Shostakovich in his study next to the bust of Beethoven by Gabriel Glikman with the score of “Petrushka” by Stravinsky. Photograph taken by Semyon Isaakovich Khenkin in the flat on Nezhdanova Street. 10 April 1968.
By Alan Menken and Stephen Schwartz. Voices of Carlo Ragoni, Eros Pagni, Franco Chillemi
Bells of Notre-Dame (Italian)
Score by Alan Menken Italian voices: Carlo Ragone (Clopin), Eros Pagni (Frollo), Franco Chillemi (Archdeacon)
It always strikes me how good Clopin’s voice (theater actor Carlo Ragone) is in the Italian rendition. As much as I like the original version (and a few in other languages), I don’t think any Clopin can equal the Italian one, whose final high D in this intro is arguably the most powerful and clear of all.
Many describe those pieces as sad or melancholic, but I like to define them as “pondering music”: it is music that describes your mental processes when, in moments of silence and solitude, you reflect on all and nothing, on life and everything about it. It is really deep, and yet you don’t carry it as a burden on your shoulders. It is, in fact, as light as thoughts.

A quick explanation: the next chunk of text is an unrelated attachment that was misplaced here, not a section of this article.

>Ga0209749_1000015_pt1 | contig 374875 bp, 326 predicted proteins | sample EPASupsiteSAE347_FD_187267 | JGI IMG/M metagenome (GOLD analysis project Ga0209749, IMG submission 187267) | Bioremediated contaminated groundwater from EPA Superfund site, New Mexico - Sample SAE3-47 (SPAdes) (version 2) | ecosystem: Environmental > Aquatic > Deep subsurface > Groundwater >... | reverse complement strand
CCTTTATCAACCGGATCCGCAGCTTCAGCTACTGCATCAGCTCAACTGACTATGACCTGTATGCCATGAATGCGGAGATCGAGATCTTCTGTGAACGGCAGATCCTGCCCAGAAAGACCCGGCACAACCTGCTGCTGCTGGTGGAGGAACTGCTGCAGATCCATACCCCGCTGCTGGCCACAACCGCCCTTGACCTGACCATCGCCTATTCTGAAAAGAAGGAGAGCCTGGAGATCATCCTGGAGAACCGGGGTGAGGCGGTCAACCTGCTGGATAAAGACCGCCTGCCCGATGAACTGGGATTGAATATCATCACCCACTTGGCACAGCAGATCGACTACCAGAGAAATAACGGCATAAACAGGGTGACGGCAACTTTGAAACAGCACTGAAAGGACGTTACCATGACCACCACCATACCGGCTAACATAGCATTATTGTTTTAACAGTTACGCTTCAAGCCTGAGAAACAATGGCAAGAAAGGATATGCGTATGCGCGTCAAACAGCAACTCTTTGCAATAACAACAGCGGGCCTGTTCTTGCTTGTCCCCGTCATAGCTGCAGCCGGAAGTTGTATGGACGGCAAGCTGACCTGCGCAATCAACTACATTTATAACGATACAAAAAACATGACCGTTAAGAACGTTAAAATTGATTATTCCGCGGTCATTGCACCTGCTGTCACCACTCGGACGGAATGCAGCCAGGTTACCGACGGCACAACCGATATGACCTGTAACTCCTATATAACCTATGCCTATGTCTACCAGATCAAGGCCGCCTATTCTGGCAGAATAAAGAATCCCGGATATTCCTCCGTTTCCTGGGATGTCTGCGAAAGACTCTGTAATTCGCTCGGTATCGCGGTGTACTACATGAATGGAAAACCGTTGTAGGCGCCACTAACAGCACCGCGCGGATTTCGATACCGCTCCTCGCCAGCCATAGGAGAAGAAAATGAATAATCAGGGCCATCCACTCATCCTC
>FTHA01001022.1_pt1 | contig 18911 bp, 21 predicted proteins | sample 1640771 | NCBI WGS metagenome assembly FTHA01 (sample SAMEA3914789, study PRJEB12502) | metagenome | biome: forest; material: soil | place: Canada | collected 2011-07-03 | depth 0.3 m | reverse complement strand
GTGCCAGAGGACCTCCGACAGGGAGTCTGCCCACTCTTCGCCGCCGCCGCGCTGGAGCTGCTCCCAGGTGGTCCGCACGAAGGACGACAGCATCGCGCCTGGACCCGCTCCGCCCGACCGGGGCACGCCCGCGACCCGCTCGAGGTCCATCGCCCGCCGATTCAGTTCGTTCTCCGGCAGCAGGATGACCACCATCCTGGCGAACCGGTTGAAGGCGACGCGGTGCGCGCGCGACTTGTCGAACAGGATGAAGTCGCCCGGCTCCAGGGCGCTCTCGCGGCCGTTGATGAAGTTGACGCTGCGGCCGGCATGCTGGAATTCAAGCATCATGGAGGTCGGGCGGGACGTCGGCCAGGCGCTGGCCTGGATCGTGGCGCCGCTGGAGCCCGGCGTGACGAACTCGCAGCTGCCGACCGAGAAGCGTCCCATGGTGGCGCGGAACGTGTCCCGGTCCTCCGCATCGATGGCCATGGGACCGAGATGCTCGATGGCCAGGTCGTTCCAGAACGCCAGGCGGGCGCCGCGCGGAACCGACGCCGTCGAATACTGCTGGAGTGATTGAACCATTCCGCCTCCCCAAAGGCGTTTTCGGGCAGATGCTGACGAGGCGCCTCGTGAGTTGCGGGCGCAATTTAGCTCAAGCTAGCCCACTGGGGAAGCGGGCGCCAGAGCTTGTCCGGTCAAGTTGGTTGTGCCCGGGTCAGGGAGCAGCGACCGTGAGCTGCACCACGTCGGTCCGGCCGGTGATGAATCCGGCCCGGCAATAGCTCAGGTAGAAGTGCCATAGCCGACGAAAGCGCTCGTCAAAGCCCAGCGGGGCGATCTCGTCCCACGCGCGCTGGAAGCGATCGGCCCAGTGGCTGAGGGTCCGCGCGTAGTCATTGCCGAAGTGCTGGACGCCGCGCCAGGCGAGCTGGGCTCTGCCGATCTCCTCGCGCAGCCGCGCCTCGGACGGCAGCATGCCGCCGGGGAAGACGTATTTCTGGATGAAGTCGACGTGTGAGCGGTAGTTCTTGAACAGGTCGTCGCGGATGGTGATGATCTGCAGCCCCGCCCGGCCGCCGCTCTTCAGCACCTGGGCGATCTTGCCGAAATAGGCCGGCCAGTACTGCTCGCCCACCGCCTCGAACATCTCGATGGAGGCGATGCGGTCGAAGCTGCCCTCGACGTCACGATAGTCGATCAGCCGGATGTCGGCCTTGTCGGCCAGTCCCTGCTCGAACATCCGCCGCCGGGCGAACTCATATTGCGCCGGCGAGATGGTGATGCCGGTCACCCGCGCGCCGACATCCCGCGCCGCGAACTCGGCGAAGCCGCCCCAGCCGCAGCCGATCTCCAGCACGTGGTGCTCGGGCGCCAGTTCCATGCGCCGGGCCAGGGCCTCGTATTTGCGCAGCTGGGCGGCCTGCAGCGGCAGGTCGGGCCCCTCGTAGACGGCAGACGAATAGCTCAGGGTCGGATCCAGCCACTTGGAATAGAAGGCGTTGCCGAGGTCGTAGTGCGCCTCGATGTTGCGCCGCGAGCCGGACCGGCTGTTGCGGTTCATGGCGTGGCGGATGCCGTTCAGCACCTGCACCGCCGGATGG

When Liszt first began as Kapellmeister in Weimar (1842), it astonished the orchestra that he said: ‘O please, gentlemen, a little bluer, if you please! This tone type requires it!’ Or: 'That is a deep violet, please, depend on it! Not so rose!’ First the orchestra believed Liszt just joked; more later they got accustomed to the fact that the great musician seemed to see colors there, where there were only tones.
Anonymous, as quoted in Friedrich Mahling, p. 230.